Haj Ali Razmara
|Haji Ali Razmara|
|58th Prime Minister of Iran|
26 June 1950 – 7 March 1951
|Monarch||Mohammad Reza Shah Pahlavi|
|Preceded by||Ali Mansur|
|Succeeded by||Hossein Ala'|
|Died||7 March 1951
|Years of service||1927-1951|
Haj Ali Razmara (Persian: حاجیعلی رزمآرا Ḥājī`alī Razmārā) (1901 – 7 March 1951) was a military leader and prime minister of Iran.
Early life and education
Razmara was appointed prime minister by the Shah in 1950. He promoted a plan for decentralization of government together with decentralization of the seven-year plan for infrastructure development and improvement. His idea was to bring government to the people; an unheard-of idea in Iran. His plan called for setting up local councils in Iran’s 84 districts to run local affairs such as health, education and agricultural programs. One of his most enduring achievements was the institution of the Point IV program via agreement with US President Harry Truman.
Razmara began trimming the government payrolls, eliminating a large number of officials out of a total of 187,000 civil servants. At one stroke he terminated nearly 400 high-placed officials. By so doing, Razmarra earned the wrath of the powerful land-owning and merchant families and most conservatives without gaining the confidence of the radical Tudeh Party. Additionally, his opposition to the expropriation of AIOC assets at Abadan earned him the wrath of the small but powerful group of Majlis deputies known as the National Front. The National Front was led by Majlis Member, Mohammed Mossadegh, whose leading ally in Parliament was the Assembly Speaker, Ayatollah Kashani.
Anglo-Iranian oil negotiations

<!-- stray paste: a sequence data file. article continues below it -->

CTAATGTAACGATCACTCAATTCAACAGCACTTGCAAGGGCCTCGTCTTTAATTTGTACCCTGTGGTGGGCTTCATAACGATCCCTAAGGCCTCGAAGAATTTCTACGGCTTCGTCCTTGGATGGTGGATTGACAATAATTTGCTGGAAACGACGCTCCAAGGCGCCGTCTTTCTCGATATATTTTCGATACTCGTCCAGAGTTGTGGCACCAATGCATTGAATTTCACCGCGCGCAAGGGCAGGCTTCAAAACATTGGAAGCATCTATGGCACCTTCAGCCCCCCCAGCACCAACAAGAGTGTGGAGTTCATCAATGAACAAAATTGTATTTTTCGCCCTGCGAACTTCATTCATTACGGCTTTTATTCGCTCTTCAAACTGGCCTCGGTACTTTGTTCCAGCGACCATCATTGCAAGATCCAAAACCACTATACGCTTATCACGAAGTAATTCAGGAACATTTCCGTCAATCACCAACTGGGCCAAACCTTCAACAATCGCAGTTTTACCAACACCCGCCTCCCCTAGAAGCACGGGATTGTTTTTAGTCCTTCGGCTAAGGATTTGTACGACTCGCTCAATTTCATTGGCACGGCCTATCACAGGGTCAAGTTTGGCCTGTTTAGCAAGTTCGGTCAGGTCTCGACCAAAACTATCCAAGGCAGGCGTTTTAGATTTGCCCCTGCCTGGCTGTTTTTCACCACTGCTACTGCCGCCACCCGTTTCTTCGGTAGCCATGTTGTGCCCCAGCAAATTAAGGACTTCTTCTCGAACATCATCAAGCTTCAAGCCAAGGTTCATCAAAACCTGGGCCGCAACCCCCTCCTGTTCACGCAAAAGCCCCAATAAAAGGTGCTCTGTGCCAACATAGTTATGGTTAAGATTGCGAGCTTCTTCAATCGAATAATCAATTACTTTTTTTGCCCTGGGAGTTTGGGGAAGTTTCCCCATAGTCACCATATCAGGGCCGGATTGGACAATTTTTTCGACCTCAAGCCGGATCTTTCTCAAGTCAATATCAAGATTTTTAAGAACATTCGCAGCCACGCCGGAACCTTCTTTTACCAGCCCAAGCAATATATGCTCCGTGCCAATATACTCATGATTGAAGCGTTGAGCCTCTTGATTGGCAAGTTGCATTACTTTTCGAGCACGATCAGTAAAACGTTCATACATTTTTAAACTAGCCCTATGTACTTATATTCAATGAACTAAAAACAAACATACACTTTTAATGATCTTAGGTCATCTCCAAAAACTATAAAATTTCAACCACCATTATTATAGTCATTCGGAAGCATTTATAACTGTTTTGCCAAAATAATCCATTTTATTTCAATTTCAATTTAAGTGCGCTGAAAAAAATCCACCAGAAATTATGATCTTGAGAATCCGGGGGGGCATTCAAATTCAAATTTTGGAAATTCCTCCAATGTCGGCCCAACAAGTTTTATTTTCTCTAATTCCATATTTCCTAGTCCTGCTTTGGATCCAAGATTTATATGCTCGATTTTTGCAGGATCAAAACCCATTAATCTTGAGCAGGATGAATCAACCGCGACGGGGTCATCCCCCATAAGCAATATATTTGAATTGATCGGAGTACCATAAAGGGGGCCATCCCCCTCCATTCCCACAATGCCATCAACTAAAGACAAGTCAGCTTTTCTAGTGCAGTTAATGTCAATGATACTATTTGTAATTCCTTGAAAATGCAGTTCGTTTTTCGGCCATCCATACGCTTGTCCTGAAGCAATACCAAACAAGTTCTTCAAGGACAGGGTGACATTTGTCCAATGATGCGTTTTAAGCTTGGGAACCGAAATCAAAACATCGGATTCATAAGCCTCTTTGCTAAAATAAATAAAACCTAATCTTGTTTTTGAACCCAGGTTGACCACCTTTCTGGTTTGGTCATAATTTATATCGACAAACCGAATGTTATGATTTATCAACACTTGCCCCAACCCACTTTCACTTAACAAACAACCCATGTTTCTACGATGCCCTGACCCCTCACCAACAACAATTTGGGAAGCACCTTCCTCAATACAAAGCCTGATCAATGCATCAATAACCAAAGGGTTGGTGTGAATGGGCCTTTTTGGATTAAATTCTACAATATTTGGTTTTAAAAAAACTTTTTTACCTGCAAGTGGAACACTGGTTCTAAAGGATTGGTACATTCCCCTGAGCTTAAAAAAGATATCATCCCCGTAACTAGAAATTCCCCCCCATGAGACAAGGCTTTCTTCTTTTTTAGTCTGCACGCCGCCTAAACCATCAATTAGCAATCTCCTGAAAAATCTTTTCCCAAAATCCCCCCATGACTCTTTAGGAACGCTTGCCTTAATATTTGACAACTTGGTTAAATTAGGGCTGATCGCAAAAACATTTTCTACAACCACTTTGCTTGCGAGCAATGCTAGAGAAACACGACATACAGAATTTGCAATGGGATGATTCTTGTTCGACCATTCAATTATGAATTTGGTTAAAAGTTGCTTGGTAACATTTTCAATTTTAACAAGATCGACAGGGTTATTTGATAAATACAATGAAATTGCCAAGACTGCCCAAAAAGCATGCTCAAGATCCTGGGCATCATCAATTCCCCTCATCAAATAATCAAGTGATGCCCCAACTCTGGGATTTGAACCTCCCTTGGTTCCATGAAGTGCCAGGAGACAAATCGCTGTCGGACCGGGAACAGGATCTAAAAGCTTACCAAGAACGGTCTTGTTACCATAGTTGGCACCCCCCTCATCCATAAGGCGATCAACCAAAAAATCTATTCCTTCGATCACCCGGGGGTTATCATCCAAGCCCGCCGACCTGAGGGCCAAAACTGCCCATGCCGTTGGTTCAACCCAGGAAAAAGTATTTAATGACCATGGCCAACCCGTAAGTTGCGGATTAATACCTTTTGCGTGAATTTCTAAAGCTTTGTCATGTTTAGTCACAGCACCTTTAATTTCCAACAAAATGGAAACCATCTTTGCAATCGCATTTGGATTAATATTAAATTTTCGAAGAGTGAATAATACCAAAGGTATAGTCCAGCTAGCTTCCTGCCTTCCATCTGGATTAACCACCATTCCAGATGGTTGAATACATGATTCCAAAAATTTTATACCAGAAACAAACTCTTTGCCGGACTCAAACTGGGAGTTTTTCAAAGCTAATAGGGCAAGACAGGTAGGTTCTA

Ali Razmara came closer than any other prime minister to ratifying the supplemental oil agreement between Iran and the Anglo-Iranian Oil Company (AIOC). The agreement drew the ire of most Iranians and Majlis of Iran deputies because it provided far less favorable terms than the Venezuela agreement between the Standard Oil of New Jersey and the Venezuelan government, and the agreement between the Arabian-American Oil Company and the Saudi Arabian government. In addition, it gave continuous control of Iran's oil industry to a foreign company and country; the living and working conditions of its Iranian workers were extremely poor; it refused to allow Iranians a greater voice in the company's management; and it denied them the right to audit the company's books. The AIOC did, however, offer a few improvements: It guaranteed that its annual royalty payments would not drop below 4 million pounds; it would reduce the area where it would be allowed to drill; and it promised to train more Iranians for administrative jobs. Razmara asked Anglo-Iranian to revise some of the agreement terms, namely to allow Iranian auditors to review their financial activities, offer Iranians managerial jobs, and pay some of the royalties to the Iranian government in advance. The British refused and lost the opportunity.